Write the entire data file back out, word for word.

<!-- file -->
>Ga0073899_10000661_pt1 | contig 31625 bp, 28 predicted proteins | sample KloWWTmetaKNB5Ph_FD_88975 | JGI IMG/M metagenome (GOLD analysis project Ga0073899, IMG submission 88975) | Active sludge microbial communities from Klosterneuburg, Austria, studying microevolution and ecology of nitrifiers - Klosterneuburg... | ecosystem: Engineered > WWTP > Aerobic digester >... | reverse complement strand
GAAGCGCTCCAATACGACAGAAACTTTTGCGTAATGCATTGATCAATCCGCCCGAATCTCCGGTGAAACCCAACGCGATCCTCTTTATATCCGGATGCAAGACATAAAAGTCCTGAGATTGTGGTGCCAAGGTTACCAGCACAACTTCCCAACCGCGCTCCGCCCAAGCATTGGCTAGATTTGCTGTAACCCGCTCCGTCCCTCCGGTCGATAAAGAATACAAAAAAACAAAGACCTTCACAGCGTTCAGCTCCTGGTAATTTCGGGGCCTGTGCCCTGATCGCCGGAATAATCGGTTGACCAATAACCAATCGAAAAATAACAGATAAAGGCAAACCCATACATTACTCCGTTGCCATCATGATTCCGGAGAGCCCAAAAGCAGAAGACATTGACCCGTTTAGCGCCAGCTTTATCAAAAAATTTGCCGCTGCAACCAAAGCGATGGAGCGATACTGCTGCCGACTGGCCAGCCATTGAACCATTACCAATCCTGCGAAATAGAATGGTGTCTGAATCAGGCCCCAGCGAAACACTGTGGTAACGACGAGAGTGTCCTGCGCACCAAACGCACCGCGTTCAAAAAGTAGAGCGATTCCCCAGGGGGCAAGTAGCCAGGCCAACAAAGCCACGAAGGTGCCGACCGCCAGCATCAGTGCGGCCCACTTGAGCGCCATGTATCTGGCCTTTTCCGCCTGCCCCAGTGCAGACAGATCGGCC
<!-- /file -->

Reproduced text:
>Ga0073899_10000661_pt1 | contig 31625 bp, 28 predicted proteins | sample KloWWTmetaKNB5Ph_FD_88975 | JGI IMG/M metagenome (GOLD analysis project Ga0073899, IMG submission 88975) | Active sludge microbial communities from Klosterneuburg, Austria, studying microevolution and ecology of nitrifiers - Klosterneuburg... | ecosystem: Engineered > WWTP > Aerobic digester >... | reverse complement strand
GAAGCGCTCCAATACGACAGAAACTTTTGCGTAATGCATTGATCAATCCGCCCGAATCTCCGGTGAAACCCAACGCGATCCTCTTTATATCCGGATGCAAGACATAAAAGTCCTGAGATTGTGGTGCCAAGGTTACCAGCACAACTTCCCAACCGCGCTCCGCCCAAGCATTGGCTAGATTTGCTGTAACCCGCTCCGTCCCTCCGGTCGATAAAGAATACAAAAAAACAAAGACCTTCACAGCGTTCAGCTCCTGGTAATTTCGGGGCCTGTGCCCTGATCGCCGGAATAATCGGTTGACCAATAACCAATCGAAAAATAACAGATAAAGGCAAACCCATACATTACTCCGTTGCCATCATGATTCCGGAGAGCCCAAAAGCAGAAGACATTGACCCGTTTAGCGCCAGCTTTATCAAAAAATTTGCCGCTGCAACCAAAGCGATGGAGCGATACTGCTGCCGACTGGCCAGCCATTGAACCATTACCAATCCTGCGAAATAGAATGGTGTCTGAATCAGGCCCCAGCGAAACACTGTGGTAACGACGAGAGTGTCCTGCGCACCAAACGCACCGCGTTCAAAAAGTAGAGCGATTCCCCAGGGGGCAAGTAGCCAGGCCAACAAAGCCACGAAGGTGCCGACCGCCAGCATCAGTGCGGCCCACTTGAGCGCCATGTATCTGGCCTTTTCCGCCTGCCCCAGTGCAGACAGATCGGCC